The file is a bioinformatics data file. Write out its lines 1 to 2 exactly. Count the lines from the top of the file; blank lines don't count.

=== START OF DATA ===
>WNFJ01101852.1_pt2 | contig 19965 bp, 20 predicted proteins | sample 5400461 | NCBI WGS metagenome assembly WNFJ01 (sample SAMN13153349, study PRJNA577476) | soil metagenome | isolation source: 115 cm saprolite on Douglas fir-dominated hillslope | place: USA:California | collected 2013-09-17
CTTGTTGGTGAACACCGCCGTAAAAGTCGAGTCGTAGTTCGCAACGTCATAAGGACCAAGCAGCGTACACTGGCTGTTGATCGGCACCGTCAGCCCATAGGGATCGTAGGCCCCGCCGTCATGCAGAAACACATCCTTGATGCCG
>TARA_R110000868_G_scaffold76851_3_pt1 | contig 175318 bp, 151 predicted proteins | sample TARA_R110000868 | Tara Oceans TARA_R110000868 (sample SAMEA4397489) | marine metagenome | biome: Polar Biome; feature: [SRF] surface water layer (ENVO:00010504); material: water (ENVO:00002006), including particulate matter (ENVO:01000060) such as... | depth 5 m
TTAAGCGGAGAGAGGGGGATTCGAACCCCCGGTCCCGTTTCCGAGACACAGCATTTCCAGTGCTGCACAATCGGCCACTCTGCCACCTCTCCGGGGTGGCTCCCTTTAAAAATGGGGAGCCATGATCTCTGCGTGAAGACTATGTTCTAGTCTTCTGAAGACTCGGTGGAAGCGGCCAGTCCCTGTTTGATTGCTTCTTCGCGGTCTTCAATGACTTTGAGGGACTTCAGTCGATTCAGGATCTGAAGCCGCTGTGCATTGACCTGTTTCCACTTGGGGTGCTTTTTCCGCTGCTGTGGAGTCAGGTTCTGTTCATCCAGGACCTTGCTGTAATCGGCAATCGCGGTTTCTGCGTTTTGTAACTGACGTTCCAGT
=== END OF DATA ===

>WNFJ01101852.1_pt2 | contig 19965 bp, 20 predicted proteins | sample 5400461 | NCBI WGS metagenome assembly WNFJ01 (sample SAMN13153349, study PRJNA577476) | soil metagenome | isolation source: 115 cm saprolite on Douglas fir-dominated hillslope | place: USA:California | collected 2013-09-17
CTTGTTGGTGAACACCGCCGTAAAAGTCGAGTCGTAGTTCGCAACGTCATAAGGACCAAGCAGCGTACACTGGCTGTTGATCGGCACCGTCAGCCCATAGGGATCGTAGGCCCCGCCGTCATGCAGAAACACATCCTTGATGCCG